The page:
Clock signals for the coefficient multiplier, FFT processor, and output TDM bus, described below, are derived from a highrate (e.g., 200MHz) reference oscillator 412 and associated down counters 414 and 416.
Since the channelizer 111 is FFTbased, with FFT frequency bins corresponding to channels, the total number of channels is preferably a power of two. Due to characteristics of the wideband receiver's antialiasing filter, channels that are near to the edges of the band are typically not useful. In order to process four hundred 30kHz channels, the FFT channelizer must be at least a 512point processor if the number of bins is to be a power of two. Processing fifty 200kHz channels similarly requires a 64point FFT processor.
In the present example, clock unit 407 may contain oscillators 4071 and 4072 respectively dedicated to one of these sampling rates. During initialization, a system controller such as a CPU (not shown) attached to a system VMEbus 410 determines which oscillator is employed.
For 30kHz channels, a 512point FFT channelizer covers a bandwidth of 15.36 MHz, while four hundred 30kHz channels cover 12 MHz. The receiver centers the 400 30kHz channels in the middle of the 15.36MHz band, thereby providing 1.68 MHz (56 channels' worth) of guard bands on both ends to allow for aliasing. Similarly, for 200kHz channels, a 64point FFT channelizer covers a bandwidth of 12.8 MHz. Centering fifty channels within this band leaves seven channels, or 1.4 MHz, of guardband spacing on both ends.
The digitized data samples produced by the receiver's highspeed AD converter are sequentially clocked over link 411 through buffer/driver interface 403, and control signals on bidirectional link 415 from controller 405 control their loading into a ratebuffer FIFO (firstin, firstout) memory 413. As the data are fed to the ratebuffer FIFO, each sample's two most significant bits are monitored by logic circuitry 416, which serves as an amplitude monitor unit to provide gain control and thereby ensure utilization of the AD converter's full dynamic range. Specifically, unit 416's output controls an attenuator (not shown) upstream of the AD converter.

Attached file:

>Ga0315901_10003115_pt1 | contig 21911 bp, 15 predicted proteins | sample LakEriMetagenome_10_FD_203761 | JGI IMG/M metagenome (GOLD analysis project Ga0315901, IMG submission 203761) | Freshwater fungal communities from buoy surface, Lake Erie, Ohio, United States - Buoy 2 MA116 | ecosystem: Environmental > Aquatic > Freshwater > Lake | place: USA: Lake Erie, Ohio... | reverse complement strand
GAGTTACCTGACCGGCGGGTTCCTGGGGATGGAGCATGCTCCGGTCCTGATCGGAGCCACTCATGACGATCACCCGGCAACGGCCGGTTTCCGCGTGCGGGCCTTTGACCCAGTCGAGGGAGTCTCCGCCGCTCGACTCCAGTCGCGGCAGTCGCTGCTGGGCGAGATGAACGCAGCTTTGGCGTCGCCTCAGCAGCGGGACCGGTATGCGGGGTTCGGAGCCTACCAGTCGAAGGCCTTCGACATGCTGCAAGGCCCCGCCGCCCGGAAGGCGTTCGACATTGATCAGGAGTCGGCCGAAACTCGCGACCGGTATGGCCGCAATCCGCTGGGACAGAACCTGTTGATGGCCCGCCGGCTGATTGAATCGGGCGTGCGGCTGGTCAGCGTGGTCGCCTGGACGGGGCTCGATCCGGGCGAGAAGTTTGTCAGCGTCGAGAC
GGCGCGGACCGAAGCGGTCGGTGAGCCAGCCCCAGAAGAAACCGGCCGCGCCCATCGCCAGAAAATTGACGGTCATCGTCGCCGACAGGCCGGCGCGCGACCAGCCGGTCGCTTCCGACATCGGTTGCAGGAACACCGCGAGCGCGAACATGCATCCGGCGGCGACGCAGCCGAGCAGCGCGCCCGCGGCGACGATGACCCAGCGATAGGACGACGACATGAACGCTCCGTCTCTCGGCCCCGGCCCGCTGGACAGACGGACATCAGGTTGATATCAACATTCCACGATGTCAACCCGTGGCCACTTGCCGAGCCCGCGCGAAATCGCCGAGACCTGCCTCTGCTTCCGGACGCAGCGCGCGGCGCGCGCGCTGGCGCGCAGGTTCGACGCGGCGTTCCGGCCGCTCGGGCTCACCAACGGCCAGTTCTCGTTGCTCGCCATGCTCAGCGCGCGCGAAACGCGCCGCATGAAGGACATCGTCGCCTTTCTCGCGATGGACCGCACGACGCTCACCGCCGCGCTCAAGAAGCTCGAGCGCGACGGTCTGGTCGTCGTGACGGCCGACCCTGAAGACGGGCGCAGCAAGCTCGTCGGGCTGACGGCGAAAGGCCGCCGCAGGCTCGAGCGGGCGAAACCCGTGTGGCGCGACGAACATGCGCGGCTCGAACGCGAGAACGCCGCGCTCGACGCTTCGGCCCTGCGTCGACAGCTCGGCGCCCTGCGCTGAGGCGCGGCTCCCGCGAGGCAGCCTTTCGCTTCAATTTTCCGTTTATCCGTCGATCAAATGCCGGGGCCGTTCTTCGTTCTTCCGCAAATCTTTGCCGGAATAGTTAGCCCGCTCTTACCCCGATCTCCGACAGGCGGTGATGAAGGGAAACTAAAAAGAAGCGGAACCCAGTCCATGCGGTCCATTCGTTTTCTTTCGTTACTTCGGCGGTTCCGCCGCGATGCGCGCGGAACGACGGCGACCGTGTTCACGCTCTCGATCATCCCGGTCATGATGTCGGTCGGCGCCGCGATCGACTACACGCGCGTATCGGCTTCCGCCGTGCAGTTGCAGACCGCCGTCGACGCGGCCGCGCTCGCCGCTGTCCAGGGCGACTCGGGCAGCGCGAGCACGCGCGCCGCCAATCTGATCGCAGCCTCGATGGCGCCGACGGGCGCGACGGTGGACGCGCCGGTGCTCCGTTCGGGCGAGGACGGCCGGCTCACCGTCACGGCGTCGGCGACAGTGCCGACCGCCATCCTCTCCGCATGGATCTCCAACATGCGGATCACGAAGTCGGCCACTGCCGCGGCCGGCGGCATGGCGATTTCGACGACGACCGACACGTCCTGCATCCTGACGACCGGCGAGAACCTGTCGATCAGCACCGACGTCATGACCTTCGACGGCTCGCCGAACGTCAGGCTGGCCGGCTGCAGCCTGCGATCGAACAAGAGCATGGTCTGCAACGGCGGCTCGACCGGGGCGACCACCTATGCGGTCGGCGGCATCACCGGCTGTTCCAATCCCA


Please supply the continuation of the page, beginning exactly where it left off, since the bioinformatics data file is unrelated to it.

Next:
When the FIFO rate buffer 413 contains a block of 2M samples, it signals the control unit 405 to begin processing that data block. These 2M samples are then clocked out of the FIFO 413 over line 417 to a halfband filter 419 in bursts at a rate higher than the inputsample clock rate in order to accommodate the size of the FFT processor, as will be explained in detail below.
Halfband filter 419 performs the realtocomplex inputdata conversion that FIG. 2's block 107 represents, reducing the number of samples by a factor of two in the process and thereby dividing the clock rate in half. These complex data values are clocked over link 421 to a shift register 422 employed within a multiplication circuit 420 for performing an overlapandadd filter's coefficient multiplications and overlapping. Circuit 420 performs these operations for a filter that has a cutoff frequency of onehalf of the channel bandwidth. The number of filter coefficients is 4K in the illustrated embodiment.
The elements of FIGS. 4A, 4B, 4C, and 4D of most interest in connection with the present invention are (1) the filtercoefficientmultiplication circuit 420, (2) a datatransfer circuit comprising a dualport memory 451 (FIG. 4C) and circuitry for addressing it, and (3) a fastFouriertransform ("FFT") circuit comprising a radix2 section 453 and 455 and a radix4 section 460. The datatransfer circuit receives the output of the filtercoefficientmultiplication circuit and applies it to the FFT circuit in a manner that will be described below.
This combination of elements performs three major functions. First, it realizes a bank of bandpass filters that extract respective frequency bands from the wideband input signal, i.e., from the halfband filter 419's output. Second, it decimates the bandpass filters' (conceptual) output sequences in recognition of their respective narrowed frequency bands. Third, it frequency translates the (conceptual) bandpassfilter outputs to baseband. The theoretical basis of such filter banks is known in the art, as evidenced by Chapter 7 of Multirate Digital Signal Processing by R. E. Crochiere et al., published by PrenticeHall, Inc. Consequently, it will be touched on here only briefly.
FIG. 5A depicts the bandpassfilter effect conceptually. Suppose that K bandpass filters' frequency responses are identical except for a uniform frequency offset, i.e., that the impulse response of each filter can be thought of as a base impulse response h[r] modulated by a complex sinusoid whose phase advance per inputsequence sample is a different integer multiple of 2π/K:
h.sub.k [r]=h[r]e.sup.j2πkr/K
Each bandpass filter convolves the halfband filter 419's wideband output sequence x[n] with a respective impulse response to produce a respective bandlimited output u_{k} [n]: ##EQU1## where W_{K} =e^{j2}π/K.
Now, if the filter output is decimated by M<K, i.e., if the filter outputs are computed only for every Mth input sample to produce an output sequence X_{k} [m]=u_{k} [mM] for the kth filter, then the carrier frequencies will be aliased, but none of the information in a given filter output u_{k} [n] will be lost or corrupted by the aliasing if none of the K filters' bandwidths exceeds 1/K of the inputsignal bandwidth.